Feed the Future, through the U.S. Agency for International Development (USAID), took this measured approach in the Fall Armyworm Tech Prize. This prize was created to incentivize new digital tools and approaches to help African farmers identify and treat the invasive agricultural pest that is threatening the food security of about 200 million people. Following a rigorous application process that included  228 proposals, we selected a cadre of 20 promising teams to create and test digital solutions to sustain farmer productivity in the face of the pest. After field testing and expert evaluations, we convened our finalists to showcase their work and announce the winners at the November AfricaCom conference.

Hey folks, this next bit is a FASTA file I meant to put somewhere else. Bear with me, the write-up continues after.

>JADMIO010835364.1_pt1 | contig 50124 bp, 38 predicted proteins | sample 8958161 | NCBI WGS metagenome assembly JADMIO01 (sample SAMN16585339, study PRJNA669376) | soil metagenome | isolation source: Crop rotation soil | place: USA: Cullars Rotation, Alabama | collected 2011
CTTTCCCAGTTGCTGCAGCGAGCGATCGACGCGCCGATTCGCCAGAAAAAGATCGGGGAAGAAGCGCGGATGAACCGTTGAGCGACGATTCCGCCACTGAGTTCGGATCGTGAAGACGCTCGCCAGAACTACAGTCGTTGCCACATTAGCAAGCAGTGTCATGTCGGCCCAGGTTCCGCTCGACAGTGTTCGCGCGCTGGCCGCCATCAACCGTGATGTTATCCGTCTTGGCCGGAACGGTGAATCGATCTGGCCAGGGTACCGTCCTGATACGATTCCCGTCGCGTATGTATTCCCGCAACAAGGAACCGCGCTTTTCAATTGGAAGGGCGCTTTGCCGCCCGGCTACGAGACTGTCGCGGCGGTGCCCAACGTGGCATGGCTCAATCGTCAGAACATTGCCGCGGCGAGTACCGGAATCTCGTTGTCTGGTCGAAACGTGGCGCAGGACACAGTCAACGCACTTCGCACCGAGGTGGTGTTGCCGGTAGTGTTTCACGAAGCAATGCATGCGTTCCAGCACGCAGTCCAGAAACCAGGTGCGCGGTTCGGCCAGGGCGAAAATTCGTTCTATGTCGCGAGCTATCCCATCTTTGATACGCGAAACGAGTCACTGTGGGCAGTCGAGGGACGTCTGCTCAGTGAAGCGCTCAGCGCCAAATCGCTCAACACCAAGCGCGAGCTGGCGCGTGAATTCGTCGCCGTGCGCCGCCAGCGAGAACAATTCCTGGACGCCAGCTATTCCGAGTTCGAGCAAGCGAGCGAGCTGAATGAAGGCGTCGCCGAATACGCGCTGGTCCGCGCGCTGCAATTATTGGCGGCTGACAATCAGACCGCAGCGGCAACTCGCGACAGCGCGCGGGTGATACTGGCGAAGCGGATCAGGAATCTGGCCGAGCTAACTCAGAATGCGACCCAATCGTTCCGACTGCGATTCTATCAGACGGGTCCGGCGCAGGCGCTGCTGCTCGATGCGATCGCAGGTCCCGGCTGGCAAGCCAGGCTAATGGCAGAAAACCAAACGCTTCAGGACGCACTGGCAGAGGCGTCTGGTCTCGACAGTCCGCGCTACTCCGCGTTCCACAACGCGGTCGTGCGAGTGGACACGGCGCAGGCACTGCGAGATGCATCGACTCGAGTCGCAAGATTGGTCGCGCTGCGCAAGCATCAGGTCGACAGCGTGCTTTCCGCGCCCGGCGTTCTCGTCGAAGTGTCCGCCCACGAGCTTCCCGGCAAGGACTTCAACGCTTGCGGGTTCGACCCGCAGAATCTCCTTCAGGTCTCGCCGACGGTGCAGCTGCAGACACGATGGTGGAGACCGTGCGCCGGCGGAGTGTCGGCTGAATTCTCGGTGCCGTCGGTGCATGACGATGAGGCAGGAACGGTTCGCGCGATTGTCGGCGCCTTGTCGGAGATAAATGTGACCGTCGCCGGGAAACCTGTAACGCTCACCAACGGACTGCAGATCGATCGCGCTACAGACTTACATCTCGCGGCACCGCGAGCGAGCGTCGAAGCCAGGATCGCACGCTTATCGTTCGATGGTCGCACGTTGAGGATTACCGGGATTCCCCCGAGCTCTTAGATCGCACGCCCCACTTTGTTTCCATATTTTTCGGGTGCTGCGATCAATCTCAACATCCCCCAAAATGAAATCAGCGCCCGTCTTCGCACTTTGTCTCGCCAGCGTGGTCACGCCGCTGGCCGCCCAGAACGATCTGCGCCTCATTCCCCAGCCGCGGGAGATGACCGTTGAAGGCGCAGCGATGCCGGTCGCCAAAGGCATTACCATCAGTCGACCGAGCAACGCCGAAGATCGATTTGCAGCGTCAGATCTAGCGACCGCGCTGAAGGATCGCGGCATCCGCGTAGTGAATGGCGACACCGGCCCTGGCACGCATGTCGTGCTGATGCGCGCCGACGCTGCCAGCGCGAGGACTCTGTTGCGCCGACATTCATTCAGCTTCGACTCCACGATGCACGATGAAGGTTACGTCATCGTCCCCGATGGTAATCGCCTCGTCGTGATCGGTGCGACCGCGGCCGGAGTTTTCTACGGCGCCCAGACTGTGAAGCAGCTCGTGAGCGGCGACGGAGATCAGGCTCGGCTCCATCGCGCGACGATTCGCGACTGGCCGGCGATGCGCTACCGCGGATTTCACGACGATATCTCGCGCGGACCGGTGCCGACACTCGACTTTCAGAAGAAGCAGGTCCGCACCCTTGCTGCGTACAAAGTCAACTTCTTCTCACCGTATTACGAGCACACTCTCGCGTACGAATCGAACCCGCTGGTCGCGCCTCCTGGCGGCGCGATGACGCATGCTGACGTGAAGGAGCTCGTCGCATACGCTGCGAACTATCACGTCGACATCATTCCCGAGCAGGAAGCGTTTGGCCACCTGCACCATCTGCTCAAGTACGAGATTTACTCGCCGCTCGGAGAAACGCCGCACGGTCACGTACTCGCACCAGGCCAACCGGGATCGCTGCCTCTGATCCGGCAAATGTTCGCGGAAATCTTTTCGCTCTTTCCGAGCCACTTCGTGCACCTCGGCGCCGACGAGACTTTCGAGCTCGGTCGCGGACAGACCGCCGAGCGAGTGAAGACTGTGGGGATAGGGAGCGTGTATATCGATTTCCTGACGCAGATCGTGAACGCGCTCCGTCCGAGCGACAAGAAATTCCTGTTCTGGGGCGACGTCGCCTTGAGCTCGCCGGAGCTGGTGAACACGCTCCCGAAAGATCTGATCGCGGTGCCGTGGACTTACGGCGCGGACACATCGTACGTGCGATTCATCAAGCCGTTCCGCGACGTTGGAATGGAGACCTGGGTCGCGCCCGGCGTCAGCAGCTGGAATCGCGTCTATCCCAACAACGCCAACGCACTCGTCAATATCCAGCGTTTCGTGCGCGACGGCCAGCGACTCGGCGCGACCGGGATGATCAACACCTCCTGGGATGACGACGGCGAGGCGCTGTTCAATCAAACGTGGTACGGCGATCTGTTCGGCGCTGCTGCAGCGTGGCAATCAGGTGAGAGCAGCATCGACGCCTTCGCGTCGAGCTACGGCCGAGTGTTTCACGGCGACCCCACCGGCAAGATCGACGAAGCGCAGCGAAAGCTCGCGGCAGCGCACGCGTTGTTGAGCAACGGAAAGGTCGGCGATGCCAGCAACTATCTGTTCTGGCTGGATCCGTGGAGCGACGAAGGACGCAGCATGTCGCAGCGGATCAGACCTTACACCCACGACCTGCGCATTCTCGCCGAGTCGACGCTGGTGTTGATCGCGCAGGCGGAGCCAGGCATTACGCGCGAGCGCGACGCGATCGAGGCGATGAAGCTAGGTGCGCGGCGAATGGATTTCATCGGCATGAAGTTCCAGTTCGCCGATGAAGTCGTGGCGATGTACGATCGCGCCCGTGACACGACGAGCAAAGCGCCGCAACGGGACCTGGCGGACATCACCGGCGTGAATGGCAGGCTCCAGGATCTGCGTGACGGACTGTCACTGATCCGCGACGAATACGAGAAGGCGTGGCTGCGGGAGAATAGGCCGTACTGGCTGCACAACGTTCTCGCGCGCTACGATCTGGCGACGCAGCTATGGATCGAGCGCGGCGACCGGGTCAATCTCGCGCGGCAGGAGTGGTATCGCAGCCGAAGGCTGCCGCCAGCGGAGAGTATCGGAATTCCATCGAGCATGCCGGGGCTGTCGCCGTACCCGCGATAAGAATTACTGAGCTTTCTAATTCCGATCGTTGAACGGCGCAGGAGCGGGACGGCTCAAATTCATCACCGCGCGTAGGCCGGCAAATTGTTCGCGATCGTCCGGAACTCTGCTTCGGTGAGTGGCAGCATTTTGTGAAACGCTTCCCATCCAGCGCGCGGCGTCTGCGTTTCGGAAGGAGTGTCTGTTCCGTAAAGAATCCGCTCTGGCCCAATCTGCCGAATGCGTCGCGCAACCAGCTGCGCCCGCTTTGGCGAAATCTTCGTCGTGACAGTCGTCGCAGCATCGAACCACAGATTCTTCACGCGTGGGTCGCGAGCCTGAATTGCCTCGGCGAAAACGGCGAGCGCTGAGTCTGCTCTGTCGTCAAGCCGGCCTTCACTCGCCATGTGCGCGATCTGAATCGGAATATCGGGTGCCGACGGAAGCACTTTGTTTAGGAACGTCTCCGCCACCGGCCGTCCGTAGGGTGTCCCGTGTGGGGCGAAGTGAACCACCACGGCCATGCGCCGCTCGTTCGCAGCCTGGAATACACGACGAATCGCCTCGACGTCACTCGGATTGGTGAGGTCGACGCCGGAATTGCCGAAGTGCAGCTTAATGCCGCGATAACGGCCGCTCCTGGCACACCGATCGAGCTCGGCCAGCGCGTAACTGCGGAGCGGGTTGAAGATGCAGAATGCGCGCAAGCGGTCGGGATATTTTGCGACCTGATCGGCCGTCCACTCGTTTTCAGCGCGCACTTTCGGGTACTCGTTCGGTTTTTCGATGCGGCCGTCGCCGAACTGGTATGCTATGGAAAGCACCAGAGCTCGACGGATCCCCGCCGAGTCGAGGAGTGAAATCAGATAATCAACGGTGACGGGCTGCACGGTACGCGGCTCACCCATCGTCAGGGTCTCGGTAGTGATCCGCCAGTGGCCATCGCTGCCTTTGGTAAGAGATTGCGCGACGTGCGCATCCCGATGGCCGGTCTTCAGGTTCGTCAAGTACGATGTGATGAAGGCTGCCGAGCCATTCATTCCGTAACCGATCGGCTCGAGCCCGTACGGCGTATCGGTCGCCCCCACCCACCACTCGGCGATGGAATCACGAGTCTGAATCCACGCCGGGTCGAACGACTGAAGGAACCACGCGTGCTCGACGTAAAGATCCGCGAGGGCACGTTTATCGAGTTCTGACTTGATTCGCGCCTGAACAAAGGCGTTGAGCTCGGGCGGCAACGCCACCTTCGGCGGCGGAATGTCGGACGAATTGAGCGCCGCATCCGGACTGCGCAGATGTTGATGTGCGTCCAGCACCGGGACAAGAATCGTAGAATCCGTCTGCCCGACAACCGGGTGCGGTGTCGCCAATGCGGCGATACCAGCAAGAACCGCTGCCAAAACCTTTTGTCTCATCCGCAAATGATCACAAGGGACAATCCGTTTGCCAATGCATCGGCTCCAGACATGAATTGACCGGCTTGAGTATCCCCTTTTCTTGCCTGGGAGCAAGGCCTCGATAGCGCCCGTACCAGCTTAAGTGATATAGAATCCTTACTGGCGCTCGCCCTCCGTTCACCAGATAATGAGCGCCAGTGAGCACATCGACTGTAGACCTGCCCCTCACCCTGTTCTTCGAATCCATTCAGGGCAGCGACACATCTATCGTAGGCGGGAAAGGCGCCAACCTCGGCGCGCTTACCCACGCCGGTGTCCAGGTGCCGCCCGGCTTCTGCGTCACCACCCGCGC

One of the attractions of awarding prizes in global development is that the prize sponsor shifts the responsibility of achieving results onto competitors. While this approach can inspire a range of creative solutions and spur a nascent market, it also means many finalists will develop something valuable whether they win the award or not. For a prize to be valuable to both sponsors and competitors, sponsors must clearly communicate prize objectives so that competitors have the best chance at success and can assess whether devoting resources to achieve those objectives makes sense for them, win or lose.